Confessions to a humanitarian: There is no local language

The Guardian has a regular blog section, in which anonymous aid workers go to church to confess their sins. That latest is entitled, "I only know 10 words of the local language". After reading, I have the feeling that the author was told in her younger years that she doesn't have "natural abilities" to learn languages. Or, the author really does hate learning languages. 

What really bothers me about this confession is the monolingual perspective and concept of language pushed. It assumes that all communities, and the community she has lived in for 16 months, is monolingual. "As I write this, I’ve been in the same community for sixteen months and I can still only speak ten words of the local language." She doesn't give away what community or country in which she is currently living and working. 

We need to stop speaking of "local language" in development. We need to start speaking of languages. The plural is important, so is the dropping of the "local". The prefix "local" is a poor assumption with a tinge of neo-colonialism. The assumptions overflow. It is based on an outsiders' view of communities. That our observation of language use is holistic, robust, and informed. That language is contained and bounded. Most important, it assumes and defines languages and languages use on behalf of its speakers and users.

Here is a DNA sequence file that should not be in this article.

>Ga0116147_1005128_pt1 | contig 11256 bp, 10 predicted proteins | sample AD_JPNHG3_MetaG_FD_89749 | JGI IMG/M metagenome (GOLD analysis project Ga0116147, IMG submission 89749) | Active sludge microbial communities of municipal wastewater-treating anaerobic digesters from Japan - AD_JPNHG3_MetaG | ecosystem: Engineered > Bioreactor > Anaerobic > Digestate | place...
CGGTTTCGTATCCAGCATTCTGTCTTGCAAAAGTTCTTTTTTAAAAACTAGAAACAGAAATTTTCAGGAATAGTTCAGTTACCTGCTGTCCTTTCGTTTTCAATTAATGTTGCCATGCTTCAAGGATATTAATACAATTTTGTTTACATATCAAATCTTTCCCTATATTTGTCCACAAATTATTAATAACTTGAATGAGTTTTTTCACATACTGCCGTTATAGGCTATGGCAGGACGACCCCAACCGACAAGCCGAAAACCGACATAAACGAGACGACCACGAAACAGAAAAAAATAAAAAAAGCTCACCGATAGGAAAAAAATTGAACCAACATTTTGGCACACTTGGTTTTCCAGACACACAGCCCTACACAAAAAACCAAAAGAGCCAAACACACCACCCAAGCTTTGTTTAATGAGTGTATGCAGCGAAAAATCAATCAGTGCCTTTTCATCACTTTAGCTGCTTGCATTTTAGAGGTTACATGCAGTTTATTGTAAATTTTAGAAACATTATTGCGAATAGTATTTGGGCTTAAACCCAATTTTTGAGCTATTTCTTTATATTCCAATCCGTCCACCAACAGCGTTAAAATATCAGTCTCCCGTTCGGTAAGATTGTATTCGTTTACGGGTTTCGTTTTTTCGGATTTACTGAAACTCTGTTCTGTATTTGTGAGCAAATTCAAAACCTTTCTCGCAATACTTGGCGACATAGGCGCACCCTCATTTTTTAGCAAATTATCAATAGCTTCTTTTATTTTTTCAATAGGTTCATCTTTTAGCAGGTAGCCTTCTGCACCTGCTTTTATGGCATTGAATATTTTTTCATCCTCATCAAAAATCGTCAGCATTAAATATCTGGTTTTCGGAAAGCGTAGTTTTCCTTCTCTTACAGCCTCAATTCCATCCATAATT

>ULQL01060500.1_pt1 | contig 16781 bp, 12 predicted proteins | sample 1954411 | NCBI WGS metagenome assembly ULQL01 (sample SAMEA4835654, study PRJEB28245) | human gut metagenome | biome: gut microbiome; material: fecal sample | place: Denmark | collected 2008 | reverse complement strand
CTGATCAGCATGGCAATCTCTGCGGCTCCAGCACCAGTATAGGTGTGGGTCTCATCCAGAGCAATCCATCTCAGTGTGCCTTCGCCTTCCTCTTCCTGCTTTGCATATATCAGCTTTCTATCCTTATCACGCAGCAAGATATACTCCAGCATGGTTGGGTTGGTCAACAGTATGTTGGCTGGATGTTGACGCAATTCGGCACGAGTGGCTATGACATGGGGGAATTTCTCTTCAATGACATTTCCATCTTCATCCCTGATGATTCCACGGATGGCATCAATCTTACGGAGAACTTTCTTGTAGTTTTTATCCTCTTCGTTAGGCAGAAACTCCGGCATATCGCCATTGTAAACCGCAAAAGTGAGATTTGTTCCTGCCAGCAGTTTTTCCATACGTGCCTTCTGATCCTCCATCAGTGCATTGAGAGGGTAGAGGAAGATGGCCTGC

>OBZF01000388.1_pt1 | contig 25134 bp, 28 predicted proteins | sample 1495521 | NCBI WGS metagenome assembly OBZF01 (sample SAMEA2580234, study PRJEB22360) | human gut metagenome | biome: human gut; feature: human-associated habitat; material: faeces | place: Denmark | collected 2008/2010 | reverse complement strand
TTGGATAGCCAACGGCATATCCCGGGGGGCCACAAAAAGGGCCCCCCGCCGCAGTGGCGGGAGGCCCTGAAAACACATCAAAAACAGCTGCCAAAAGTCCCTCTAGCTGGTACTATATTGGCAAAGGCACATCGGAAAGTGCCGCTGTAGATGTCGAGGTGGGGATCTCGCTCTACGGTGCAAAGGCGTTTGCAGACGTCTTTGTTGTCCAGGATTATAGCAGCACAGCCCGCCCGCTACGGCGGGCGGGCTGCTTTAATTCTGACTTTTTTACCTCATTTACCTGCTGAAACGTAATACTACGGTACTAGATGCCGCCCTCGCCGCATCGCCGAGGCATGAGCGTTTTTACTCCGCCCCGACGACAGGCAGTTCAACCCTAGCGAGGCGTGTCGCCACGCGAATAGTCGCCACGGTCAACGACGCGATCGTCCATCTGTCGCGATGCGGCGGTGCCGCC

Multilingualism is a reality in many communities. Globalisation has broken the "local". For example, many written forms of languages, particularly African languages and their orthography, cannot be seen without their colonial tags. Many of the non-indigenous scripts were not created locally, but by colonial administrators, anthropologists, and European linguists using Roman or adapted Roman scripts. 

The two communities in northern Ghana I worked with for my PhD research were predominantly Dagomba. The "local" language could be identified as Dagbanli. However, there are other languages present. Qu'ranic Arabic is taught to children in a non-formal education program. English is the official language of Ghana, and the language of education from grade four onwards. Some communities member are not Dagomba, but have married into the community and speak a different "local" language. Fulbe semi-nomadic families can be found on the edges of many communities in northern Ghana, many of whom have migrated from Burkina Faso and speak Fulfulde, Hausa, and other languages. 

There is no "local language", only languages.